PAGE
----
When I was thinking about setting up my current company, Lucidity, I turned up to every networking event. I drank a lot of coffees with a lot of different people to understand what they did, to ask for advice, to unpick what their problems were, and to look for opportunities for collaboration and connections.

                  It paid off because, when I launched my business, I let my network know how I could help them, and soon I had my first clients.

                  Pay attention to building and nurturing your networks and focus on how you can add value to other. That’s where your next career opportunity is most likely to come from.

                  3. Surround Yourself With People Who Inspire You

                  According to Tim Ferriss, “You are the average of the five people you most associate with,” and his associations with different people ebbs and flows depending on what he’s working on and trying to achieve[2].

                  For example, if you are trying to be fitter, it’s easier if you hang around with people who love doing exercise–they help you to up your game.

                  If you want that promotion, a career change, or to set up your own business, seek out people who are excelling at it already. They’ll have valuable things to teach you about breaking free and getting ahead.

                  4. Work on Your Personal Brand

                  Jeff Bezos defines a personal brand as “what people say about you when you’re not in the room.” People will talk about you when you are not in the room anyway, so you might as well be deliberate about what you’d like people to say!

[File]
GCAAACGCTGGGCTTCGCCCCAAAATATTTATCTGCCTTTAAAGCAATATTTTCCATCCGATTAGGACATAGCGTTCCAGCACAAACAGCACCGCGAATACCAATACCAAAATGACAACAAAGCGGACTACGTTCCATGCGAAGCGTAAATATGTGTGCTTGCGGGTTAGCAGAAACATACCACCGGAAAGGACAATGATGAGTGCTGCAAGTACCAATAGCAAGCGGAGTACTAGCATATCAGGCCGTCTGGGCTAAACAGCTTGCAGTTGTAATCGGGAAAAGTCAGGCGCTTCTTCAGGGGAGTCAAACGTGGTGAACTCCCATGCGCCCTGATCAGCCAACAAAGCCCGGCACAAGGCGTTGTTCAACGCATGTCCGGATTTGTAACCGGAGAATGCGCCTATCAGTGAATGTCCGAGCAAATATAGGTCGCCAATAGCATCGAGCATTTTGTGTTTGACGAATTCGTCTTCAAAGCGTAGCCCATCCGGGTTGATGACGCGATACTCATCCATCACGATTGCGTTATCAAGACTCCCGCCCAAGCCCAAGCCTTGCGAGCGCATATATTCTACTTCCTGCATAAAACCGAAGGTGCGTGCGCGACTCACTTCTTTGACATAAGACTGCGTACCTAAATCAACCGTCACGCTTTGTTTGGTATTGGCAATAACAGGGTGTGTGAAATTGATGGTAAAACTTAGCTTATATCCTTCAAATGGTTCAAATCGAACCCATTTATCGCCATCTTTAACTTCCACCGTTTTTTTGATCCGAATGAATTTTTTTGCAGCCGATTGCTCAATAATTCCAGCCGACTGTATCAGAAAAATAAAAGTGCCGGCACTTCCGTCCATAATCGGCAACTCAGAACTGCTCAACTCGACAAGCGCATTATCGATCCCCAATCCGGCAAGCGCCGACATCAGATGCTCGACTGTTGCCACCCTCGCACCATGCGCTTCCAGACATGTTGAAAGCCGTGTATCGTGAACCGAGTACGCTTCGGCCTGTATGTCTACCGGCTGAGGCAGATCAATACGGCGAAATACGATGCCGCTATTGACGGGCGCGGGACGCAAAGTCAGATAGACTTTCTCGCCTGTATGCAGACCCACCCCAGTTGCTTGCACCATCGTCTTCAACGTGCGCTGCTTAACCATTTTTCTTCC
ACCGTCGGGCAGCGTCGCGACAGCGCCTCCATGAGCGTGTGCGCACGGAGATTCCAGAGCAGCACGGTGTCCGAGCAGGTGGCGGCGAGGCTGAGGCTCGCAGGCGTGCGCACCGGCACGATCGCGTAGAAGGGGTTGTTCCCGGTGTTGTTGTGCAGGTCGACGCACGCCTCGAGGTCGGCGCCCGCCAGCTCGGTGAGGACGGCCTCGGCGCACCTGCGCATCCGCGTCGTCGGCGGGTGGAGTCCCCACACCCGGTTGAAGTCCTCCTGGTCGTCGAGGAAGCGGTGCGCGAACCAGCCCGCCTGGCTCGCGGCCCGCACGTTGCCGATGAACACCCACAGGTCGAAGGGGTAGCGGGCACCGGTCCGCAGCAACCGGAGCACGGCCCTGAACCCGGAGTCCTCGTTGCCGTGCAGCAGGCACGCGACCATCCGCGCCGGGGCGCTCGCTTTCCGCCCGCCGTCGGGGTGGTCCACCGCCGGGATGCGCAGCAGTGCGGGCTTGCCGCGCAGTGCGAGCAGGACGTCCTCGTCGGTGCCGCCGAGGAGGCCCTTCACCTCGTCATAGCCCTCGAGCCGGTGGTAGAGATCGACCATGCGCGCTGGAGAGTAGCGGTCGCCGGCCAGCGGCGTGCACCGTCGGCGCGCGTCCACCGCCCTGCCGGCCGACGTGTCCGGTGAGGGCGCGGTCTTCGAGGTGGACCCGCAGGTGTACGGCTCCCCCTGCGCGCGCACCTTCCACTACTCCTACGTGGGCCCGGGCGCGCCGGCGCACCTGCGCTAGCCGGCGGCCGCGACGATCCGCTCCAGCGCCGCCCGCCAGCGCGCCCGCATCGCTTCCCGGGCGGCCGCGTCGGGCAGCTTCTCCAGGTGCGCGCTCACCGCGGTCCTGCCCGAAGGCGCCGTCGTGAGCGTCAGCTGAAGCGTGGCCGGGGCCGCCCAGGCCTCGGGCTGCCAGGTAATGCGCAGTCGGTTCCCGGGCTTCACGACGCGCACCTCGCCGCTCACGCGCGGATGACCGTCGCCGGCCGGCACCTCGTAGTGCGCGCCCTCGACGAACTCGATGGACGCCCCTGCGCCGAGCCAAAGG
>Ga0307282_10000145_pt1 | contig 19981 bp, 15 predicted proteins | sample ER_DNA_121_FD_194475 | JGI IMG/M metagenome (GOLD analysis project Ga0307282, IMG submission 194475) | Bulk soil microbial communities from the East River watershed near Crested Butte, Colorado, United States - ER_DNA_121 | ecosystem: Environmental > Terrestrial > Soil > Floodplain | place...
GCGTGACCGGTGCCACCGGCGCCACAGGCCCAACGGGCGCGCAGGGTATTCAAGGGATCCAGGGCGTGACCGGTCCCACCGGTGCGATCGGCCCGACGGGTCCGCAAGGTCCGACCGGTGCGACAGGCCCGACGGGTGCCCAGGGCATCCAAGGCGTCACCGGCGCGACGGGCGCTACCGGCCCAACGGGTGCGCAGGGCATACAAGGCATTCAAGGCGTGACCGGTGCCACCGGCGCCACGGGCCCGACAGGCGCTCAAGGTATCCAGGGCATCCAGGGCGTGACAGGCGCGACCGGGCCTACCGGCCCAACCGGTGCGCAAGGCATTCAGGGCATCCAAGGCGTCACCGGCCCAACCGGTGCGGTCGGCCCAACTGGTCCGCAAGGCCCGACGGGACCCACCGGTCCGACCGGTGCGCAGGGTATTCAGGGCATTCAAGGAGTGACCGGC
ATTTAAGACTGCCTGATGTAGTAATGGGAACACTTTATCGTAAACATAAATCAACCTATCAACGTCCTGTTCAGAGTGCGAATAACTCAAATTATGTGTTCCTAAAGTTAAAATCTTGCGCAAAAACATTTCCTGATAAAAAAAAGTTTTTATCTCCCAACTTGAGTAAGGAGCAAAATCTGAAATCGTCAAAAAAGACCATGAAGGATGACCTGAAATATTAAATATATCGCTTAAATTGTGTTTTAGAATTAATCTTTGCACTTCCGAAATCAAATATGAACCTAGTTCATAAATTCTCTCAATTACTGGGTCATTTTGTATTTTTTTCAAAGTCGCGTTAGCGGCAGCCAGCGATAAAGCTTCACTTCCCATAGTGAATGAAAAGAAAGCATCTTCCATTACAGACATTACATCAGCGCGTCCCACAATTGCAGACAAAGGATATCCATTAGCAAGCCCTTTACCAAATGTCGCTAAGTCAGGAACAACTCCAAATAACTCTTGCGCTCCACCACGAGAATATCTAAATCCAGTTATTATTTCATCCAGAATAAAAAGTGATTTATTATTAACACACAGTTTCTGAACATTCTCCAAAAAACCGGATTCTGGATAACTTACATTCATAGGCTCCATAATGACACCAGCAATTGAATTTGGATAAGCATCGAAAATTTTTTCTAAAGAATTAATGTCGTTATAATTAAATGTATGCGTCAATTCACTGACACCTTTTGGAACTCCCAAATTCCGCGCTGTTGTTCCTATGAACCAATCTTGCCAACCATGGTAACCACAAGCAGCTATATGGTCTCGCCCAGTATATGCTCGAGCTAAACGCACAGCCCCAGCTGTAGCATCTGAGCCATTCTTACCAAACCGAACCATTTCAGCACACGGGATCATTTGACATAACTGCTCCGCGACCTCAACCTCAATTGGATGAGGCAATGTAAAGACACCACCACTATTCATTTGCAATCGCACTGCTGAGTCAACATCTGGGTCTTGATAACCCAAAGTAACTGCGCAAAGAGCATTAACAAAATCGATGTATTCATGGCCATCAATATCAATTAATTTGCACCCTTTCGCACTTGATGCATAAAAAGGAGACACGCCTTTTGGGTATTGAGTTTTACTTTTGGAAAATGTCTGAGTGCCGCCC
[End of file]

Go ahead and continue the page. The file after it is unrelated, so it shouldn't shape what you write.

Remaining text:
Your personal brand isn’t about pretending to be something you’re not. That can actually keep you feeling stuck in your career. It’s really about being your best “real you.” It’s about owning your strengths and being purposeful about how you want to be perceived by others.

                  What do you want to be known for? By being more deliberate about how you want to come across and what you’re looking for in your career, you’ll increase your chance of attracting the right opportunities.

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                  Once you’ve given your personal brand some thought, make sure that you show up online. Is your LinkedIn profile up to date? And if you don’t have one, get one. Make sure it communicates what you want to be known for and that it’s consistent with your other social media profiles.